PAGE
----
I confess that I’m struggling with my new meditation practice. I’ve diagnosed myself with a severe case of monkey-mind.
Monkey-mind = a buddhist term meaning “unsettled; restless; capricious; whimsical; fanciful; inconstant; confused; indecisive; uncontrollable”.
But I’m persisting with my study, and in the blog today I’m sharing with you some research that shows the brain’s structure changes after only 8 weeks of meditation practice.
A group of Harvard neuroscientists were interested in mindfulness meditation because it had been reported to produce positive effects on psychological well-being that extended beyond the time the individual was actually meditating.
Sara Lazar, PhD, the study’s senior author, said,
“Although the practice of meditation is associated with a sense of peacefulness and physical relaxation, practitioners have long claimed that meditation also provides cognitive and psychological benefits that persist throughout the day”
To see if mindfulness training had any measurable effect on the brain, 17 people were enrolled in an eight-week mindfulness-based stress reduction course. The course promised to improve participants’ mindfulness and well-being, and reduce their levels of stress.
MRI scans of the people’s brains were taken before and after they completed the meditation course. A control group who didn’t do any mindfulness training also had their brains scanned.
Meditation group participants spent an average of 27 minutes a day practicing mindfulness exercises, and their responses to a mindfulness questionnaire indicated significant improvements compared with pre-participation responses. After the people completed the mindfulness course they all reported significant improvement in measures of mindfulness such as ‘acting with awareness’ and ‘non-judging’.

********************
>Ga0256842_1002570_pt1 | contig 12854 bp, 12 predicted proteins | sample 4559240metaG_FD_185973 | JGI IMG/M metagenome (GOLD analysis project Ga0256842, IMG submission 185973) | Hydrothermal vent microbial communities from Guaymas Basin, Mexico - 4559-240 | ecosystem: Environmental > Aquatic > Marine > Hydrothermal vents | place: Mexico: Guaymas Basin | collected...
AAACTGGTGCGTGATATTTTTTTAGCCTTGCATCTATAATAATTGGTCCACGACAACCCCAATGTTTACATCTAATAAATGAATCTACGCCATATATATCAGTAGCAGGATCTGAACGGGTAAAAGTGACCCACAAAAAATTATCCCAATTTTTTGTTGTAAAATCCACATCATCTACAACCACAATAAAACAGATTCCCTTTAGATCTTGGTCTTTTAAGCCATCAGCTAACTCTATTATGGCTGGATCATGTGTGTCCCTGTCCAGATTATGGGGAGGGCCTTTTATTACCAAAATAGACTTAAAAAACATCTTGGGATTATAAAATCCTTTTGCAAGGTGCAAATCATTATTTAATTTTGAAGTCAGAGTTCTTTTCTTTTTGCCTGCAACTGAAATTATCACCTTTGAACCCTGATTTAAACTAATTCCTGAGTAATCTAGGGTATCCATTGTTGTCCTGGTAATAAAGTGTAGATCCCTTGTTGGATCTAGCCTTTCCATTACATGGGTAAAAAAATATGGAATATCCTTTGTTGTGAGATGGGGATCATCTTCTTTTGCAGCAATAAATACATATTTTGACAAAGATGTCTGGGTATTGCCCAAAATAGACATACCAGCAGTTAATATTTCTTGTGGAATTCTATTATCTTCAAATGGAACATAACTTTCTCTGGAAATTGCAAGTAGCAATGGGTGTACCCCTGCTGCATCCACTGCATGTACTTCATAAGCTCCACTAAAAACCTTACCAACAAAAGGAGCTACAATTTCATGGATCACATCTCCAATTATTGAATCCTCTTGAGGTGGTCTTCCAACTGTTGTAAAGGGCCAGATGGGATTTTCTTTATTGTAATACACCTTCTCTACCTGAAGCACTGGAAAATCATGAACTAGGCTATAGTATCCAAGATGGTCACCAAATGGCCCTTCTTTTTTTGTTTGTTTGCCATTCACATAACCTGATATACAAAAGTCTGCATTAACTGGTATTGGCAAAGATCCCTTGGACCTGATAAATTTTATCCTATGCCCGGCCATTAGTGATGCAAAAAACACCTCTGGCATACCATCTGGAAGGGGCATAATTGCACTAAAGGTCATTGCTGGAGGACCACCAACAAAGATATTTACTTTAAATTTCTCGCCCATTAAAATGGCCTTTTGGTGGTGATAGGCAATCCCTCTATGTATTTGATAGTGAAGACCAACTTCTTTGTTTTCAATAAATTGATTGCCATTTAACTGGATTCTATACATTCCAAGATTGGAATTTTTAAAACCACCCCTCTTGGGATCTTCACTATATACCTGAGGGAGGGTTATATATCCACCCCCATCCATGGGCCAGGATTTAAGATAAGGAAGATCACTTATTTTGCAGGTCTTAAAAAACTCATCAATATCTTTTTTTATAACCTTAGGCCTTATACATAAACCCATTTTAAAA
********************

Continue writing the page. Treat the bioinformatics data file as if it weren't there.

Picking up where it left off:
The brain images showed that, compared to the controls, the mindfulness groups had increased gray matter concentration within the left hippocampus, the posterior cingulate cortex, the temporo-parietal junction, and the cerebellum. Grey matter is the part of the brain made up of nerve cell bodies, whereas white matter contains the axons.
Mindfulness training was associated with structural changes in brain regions involved in learning and memory, emotion regulation, sense of self, and perspective taking.
Britta Hölzel, the lead author on the paper says,
“It is fascinating to see the brain’s plasticity and that, by practicing meditation, we can play an active role in changing the brain and can increase our well-being and quality of life.”
Sarah Lazar also noted,
“This study demonstrates that changes in brain structure may underlie some of these reported improvements and that people are not just feeling better because they are spending time relaxing.
So the simple take-home message from this piece of research: Practice your meditation, it’ll change your brain.
Image credit: http://www.flickr.com/photos/vinni/4024516897/
Britta K. Hölzel, James Carmody, Mark Vangel, Christina Congleton, Sita M. Yerramsetti, Tim Gard, & Sara W. Lazara (2011). Mindfulness practice leads to increases in regional brain gray matter density Psychiatry Res DOI: 10.1016/j.pscychresns.2010.08.006
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About Dr Sarah
I’m an Oxford University-educated neuroscientist, presenter of ABC Catalyst, director of The Neuroscience Academy, and author of The Women's Brain Book. The neuroscience of health, hormones and happiness.
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Love this! Love your blog. I love that you are doing this. I have thought about it but you are DOING it!!
You totally should do it too Leisa!
Keep at it – even if you don’t think you’re doing it very well. Meditation is one of those things that falls into the “simple but not easy” category. I find listening either to guided meditations or music to be very helpful. Just trying to silence my mind on my own is futile!
Great advice … hadn’t thought about getting some ‘help’!
Here’s another piece that spells brain benefits of meditation. In this case the Kirtan Kriya form of meditation take only 12 minutes per day. http://huff.to/1lGBkd7
If you want to get to the scientific papers go to the Alzheimer’s Research and Prevention Foundation. You can also download an mp3 that will guide in this type of meditation.